Fuel efficiency standards in the United States just got tighter--almost 10% tighter. Automakers are already burdened by a shift in focus on electric vehicles. Will tougher fuel efficiency standards satisfy those supportive of Biden’s green agenda, or will they fracture off a segment of Biden’s supporters who think the standards didn’t go far enough?
The convenient development of high gas prices in the United States over the summer may have generated support for high fuel efficiencies, as drivers struggle to fill up at $3+ per gallon at the pump while many are still not employed after the pandemic.
Emboldened, earlier this month, the White House unveiled its rules for fuel efficiency and emissions for vehicles in the 2022 and 2023 model year, resulting in a fleet average of 52 mpg, according to a White House fact sheet.
But the new standards threaten to strand the Biden Administration on an island alone, with critics on the right saying the standards go too far, and some on the left saying it’s not far enough.
The fuel efficiency standards and the White House’s new guidance on electric vehicles makes a number of assumptions. It assumes job losses will not be triggered; that battery metals will be forever plentiful; and that the mining process is less harmful to the environment. It also assumes it will save money--for everyone. So better for the environment, less expensive for all.
If those assumptions hold up, that would be the best of both worlds.
But for Biden, it could all backfire.
Too Far, Yet Not Far Enough
Drivers do benefit from increased fuel efficiency. After all, who wouldn’t want their vehicle to get more miles per gallon? Suburban drivers everywhere would relish the notion of increasing that 16 MPG rate to shave some costs off filling up that ravenous 28-gallon tank.
And with gas higher than $3 per gallon in the United States right now, the savings are even more significant. For every additional mile per gallon in efficiency, the average consumer would save perhaps $400 per year.
But that increased fuel efficiency will come at a cost for automakers--a cost that most assuredly would be passed onto the car buyer. And some would argue that it would be more beneficial for automakers to focus on electric vehicles.
Despite the upfront costs, fuel efficiency has made many a president’s agenda. But it’s also met with tons of resistance.
Brick Through the Air, We Don’t Care
Of course, despite all the hoopla surrounding fuel efficiency, the bottom line is that for the most part, a significant amount of Americans are willing to forgo this efficiency, as proven by the types of cars most popular in the United States.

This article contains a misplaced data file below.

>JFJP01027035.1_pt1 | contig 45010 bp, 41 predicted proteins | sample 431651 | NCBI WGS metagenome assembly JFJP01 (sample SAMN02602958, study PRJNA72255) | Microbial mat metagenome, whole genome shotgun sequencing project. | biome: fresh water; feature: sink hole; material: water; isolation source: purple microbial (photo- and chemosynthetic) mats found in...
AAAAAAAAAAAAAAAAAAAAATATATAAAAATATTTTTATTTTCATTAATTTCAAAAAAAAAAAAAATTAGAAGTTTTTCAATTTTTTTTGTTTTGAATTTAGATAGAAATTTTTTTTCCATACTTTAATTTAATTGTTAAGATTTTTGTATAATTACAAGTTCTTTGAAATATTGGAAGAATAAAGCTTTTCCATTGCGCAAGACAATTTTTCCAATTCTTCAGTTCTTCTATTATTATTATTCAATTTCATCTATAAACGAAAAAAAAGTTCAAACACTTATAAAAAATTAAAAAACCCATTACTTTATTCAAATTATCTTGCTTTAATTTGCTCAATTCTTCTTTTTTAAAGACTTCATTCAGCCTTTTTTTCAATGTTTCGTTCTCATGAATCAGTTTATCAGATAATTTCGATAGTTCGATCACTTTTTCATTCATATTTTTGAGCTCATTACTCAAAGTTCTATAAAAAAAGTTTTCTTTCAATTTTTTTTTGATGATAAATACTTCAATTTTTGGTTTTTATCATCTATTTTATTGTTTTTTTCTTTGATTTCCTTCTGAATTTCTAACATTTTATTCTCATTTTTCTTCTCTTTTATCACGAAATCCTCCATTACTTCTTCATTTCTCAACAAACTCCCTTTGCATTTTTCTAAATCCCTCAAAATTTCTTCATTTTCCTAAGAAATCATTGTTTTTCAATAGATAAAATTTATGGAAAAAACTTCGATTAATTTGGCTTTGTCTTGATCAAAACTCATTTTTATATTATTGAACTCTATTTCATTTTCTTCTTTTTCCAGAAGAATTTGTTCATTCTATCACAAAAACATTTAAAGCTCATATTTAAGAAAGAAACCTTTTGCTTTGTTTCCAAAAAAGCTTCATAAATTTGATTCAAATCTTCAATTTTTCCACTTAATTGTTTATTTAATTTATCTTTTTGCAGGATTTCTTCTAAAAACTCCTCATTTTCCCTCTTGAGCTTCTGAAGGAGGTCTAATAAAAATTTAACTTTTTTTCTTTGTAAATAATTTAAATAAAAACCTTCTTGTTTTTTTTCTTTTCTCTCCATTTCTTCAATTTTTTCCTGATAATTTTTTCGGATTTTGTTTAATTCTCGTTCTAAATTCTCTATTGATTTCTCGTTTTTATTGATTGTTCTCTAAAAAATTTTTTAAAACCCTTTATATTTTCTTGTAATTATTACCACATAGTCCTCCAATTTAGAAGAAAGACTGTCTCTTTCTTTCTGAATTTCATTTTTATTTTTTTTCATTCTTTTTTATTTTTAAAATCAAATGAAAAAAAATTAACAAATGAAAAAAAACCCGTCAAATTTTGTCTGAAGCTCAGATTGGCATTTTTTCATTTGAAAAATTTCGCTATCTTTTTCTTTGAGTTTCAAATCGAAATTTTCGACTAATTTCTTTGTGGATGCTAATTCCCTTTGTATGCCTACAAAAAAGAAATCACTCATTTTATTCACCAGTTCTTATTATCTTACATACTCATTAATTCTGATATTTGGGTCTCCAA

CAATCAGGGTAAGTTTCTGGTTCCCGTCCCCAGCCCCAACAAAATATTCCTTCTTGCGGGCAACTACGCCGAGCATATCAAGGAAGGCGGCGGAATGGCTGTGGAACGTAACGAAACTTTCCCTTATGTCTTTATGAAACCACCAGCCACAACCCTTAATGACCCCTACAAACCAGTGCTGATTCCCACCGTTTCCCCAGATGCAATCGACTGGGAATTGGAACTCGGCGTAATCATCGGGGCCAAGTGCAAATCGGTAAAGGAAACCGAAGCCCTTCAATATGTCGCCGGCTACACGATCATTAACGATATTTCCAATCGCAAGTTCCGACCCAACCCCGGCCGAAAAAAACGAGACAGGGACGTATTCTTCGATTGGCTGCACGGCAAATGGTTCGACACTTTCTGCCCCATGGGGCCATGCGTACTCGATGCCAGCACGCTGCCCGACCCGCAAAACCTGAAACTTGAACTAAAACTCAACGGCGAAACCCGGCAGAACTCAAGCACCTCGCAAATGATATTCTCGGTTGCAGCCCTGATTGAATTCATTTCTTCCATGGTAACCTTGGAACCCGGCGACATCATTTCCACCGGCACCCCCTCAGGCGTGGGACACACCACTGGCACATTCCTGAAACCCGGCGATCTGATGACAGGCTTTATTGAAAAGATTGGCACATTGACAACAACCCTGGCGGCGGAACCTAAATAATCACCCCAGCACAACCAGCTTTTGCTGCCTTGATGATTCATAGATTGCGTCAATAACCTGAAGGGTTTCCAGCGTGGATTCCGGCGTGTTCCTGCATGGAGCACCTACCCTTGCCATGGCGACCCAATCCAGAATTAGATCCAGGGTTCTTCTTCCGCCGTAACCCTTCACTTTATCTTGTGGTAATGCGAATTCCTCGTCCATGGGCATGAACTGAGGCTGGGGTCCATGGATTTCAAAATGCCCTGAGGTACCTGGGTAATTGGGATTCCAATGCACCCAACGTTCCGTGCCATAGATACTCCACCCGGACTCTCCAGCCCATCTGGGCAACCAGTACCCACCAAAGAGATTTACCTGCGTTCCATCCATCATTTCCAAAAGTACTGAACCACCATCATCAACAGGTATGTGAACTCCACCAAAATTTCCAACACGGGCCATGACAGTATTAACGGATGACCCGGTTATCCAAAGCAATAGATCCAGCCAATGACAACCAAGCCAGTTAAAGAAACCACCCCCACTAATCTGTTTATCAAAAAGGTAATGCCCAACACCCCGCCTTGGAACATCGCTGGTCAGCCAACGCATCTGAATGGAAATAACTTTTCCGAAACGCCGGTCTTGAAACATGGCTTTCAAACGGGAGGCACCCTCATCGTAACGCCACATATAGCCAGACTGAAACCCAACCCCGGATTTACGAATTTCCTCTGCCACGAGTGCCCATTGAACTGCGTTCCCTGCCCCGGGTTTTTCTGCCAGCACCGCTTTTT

America loves its trucks and SUVs. Case in point, the Ford F-Series is the hottest selling vehicle in the country, selling 414,345 vehicles in the year to date. Of the top ten best-selling cars so far this year, seven are trucks/SUVs--even though many of them, such as the Suburban, have the aerodynamics of a brick hurtling through the air.
People are not only willing to spend a hefty chunk of change on a vehicle like a Suburban, but they are also willing to pay hundreds to fill it up at the pump, even though it’s substantially more than, say, a Honda Civic.
This is because, despite its brick-like qualities in both weight and design, it is inherently useful as a utility vehicle.
A subcompact crossover SUV, less so.
Of the five most fuel-efficient gasoline-only vehicles--the Mitsubishi Mirage, Hyundai Elantra, Hyundai Accent, Kia Rio, and Honda Civic--only one made the top ten for this year’s sales.
This doesn’t bode well for any campaign that seeks to undermine the status quo of the hefty vehicle in favor of fuel efficiency, no matter how noble the cause.
Nevertheless, for some, Biden’s ratcheted plan didn’t go far enough or fast enough.
Even with Biden’s ambitious plan to have half of all new car sales be EVs by 2030, critics argue that the new standards, which include fuel efficiency and EV sales targets, won’t cut as much pollution as Obama’s ambitious plan from 2009 would have--at least not in the near term. Obama’s plan would have required automakers to reach 54.5 mpg by 2025, but it was later rolled back to 40 mpg by President Trump.
Leading up to the announcement by the White House, there was a gaping divide between various groups.
The UAW felt Trump’s rollback of Obama’s fuel efficiency targets was too soft, opening the door for the U.S. to get behind its global competitors as other nations seek to shore up efficiency. Hard-core environmentalists see Obama’s standards as the ideal and feel shortchanged by Biden’s watered-down version.
For Biden, this is a dangerous position. To have the democratic party split or even partly unhappy with a major change that is fundamental for Biden’s success, could make it difficult for him to get support for other climate-related agenda items in the future.
By Julianne Geiger for Oilprice.com
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